IBM announced today that it will make its IBM Watson technology available to developers in the cloud so they can build apps using Watson.
    IBM will be launching the IBM Watson Developers Cloud, a cloud-hosted marketplace for resources including a developer toolkit, educational materials, and access to Watson’s application programming interface (API).
     
  13. Asbo Zaprudder

    Asbo Zaprudder Rear Admiral Rear Admiral

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    "Asking whether a computer can think is like asking if a submarine can swim." — Edsger W. Dijkstra

    We're always going to find ways to think ourselves superior. Let's hope the machines don't do likewise.
     
  14. DarthTom

    DarthTom Fleet Admiral Admiral

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    That's very cool. I wonder if it will ever become as ubiquitous as Siri?

    I think they should place Watson software in public libraries. It may generate interest in school children visiting libraries again.
     
  15. Coloratura

    Coloratura Snuggle Princess Premium Member

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    tch. Any guy can Jeopardy good. Can you add a jillion plus a jillion? Can't explain that!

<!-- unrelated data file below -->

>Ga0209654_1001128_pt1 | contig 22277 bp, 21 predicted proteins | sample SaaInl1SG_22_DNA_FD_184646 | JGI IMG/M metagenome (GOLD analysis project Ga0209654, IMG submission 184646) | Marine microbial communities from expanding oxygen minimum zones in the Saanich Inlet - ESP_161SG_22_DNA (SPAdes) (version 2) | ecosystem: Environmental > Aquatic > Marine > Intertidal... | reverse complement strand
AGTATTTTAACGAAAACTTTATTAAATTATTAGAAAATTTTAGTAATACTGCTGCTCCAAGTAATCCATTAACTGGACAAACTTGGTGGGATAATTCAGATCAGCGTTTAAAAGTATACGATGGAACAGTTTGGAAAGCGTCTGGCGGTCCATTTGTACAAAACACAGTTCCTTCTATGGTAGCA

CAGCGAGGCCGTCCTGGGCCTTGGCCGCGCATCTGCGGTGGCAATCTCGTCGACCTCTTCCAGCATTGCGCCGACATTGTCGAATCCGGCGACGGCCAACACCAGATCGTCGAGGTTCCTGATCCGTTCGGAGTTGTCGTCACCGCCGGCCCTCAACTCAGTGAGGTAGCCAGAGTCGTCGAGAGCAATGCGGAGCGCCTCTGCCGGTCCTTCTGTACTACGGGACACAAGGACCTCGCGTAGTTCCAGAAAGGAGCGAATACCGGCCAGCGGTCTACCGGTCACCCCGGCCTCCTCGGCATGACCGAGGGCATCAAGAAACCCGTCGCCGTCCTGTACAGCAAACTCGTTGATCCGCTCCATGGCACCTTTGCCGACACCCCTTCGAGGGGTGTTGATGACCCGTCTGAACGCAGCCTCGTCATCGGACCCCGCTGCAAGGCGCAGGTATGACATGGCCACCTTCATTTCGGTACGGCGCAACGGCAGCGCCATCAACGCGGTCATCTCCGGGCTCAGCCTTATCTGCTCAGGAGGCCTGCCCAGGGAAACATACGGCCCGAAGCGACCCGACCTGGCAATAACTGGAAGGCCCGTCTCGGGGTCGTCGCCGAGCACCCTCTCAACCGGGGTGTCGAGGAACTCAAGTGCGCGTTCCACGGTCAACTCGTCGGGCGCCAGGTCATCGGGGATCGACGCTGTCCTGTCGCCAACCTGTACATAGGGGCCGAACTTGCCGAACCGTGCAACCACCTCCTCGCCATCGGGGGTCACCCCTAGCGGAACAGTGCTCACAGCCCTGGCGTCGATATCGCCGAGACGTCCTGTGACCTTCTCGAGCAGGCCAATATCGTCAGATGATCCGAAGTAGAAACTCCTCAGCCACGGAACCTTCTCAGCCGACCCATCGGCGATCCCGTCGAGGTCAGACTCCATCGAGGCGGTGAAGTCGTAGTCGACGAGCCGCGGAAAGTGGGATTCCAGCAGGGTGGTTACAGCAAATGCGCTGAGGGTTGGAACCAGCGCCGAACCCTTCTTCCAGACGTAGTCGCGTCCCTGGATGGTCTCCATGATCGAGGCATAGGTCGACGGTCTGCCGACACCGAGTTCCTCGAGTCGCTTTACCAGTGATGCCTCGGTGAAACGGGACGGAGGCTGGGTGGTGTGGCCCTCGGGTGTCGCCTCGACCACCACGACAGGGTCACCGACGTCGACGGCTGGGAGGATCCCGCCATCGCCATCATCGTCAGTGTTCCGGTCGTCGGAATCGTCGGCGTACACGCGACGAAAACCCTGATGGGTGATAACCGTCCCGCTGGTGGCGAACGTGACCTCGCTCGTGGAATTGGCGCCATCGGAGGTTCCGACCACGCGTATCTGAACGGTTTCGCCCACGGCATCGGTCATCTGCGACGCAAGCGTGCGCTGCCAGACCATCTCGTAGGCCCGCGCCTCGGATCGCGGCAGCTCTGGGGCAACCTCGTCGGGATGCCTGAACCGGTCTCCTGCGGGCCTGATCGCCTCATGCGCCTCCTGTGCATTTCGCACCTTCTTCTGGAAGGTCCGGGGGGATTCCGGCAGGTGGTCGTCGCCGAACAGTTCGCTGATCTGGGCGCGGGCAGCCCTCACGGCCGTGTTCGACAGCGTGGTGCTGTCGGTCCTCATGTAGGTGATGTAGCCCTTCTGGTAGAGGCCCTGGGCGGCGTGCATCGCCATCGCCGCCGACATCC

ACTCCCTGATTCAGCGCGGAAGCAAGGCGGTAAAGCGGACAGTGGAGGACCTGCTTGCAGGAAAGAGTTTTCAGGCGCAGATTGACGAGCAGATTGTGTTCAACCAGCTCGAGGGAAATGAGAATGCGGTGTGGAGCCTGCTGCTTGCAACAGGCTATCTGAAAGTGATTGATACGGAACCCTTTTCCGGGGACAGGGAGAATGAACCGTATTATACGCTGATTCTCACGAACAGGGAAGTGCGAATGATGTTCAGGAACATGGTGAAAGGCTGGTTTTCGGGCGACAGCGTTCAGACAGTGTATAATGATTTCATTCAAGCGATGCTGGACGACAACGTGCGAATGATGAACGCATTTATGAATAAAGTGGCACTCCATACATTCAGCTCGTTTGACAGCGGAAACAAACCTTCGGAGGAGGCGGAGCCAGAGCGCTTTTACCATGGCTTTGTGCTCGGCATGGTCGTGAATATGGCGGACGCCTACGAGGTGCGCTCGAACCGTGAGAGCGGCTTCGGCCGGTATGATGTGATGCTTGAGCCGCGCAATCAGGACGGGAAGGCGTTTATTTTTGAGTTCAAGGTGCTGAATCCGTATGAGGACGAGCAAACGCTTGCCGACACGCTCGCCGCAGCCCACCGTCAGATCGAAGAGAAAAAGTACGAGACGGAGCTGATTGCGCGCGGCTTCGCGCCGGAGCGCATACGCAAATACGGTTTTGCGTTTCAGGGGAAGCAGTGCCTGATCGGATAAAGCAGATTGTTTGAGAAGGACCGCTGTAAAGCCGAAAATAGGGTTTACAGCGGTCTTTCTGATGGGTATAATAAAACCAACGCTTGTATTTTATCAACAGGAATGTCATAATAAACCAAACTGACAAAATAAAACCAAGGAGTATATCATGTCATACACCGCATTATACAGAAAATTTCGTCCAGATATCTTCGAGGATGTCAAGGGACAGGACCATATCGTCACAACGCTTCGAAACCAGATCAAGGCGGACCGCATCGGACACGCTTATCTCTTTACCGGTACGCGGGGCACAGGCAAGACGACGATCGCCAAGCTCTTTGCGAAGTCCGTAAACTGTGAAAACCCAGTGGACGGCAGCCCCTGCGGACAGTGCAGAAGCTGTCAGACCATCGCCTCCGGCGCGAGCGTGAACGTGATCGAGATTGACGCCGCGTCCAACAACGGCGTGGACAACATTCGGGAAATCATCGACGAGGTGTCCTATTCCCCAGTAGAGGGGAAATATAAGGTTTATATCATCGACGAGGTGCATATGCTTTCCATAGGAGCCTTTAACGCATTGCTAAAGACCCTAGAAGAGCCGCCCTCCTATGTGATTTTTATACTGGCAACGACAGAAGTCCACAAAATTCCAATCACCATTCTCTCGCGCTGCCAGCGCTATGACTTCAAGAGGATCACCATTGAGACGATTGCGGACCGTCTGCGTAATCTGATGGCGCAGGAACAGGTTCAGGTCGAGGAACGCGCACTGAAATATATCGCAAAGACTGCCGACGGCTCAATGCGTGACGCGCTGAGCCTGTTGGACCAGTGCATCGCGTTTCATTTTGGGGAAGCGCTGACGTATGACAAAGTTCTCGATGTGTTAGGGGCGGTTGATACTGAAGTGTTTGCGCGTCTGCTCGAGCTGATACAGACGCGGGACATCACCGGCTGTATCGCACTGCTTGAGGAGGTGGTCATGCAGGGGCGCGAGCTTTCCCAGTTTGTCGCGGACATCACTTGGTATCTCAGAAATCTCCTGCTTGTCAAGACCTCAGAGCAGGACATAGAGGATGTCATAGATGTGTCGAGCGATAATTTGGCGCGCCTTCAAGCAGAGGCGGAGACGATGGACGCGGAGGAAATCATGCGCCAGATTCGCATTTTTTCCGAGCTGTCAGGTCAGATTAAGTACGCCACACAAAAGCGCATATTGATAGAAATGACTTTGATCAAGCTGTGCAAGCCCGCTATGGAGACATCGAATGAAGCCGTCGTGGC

16. rhubarbodendron

    rhubarbodendron Rear Admiral Rear Admiral

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    my appologies if I make a point that perhaps was already mentioned. I must admit I didn't read the whole thread since I have a pretty bad cold and it's getting close to bedtime over here.

    What I would like to add to the discussion is:

    Can a computer ever excel human intelligence? (Cynicists may ask: is there any such thing at all but let's leave that aside atm, please)

    There's an old IT proverb "a computer is always as smart as two people: its programmer and its user."
    That would imply that a computer can not be smarter than his programmer.
    Or could it? In that case the programmer would have to program the computer to be smarter than himself. But how does one do that??

    (Just so that you know what you might perhaps have to explain to me in greater detail here are my "personal specifications" ;)
    My own experience with programming is both extensive (regarding the timespan) and limited (as far as my abilities are concerned). I started way back in the 70s with BASIC and over the course of 40 years worked my way up to PHP and HTML. Programming in the modern languages doesn't hold much appeal to me, though. I much prefer the more direct contact to the computer that BASIC offered. I have no immediate experience with fuzzy logic and systems that have an ability to learn unless you count that I was one of Alice's many teachers and training partners.)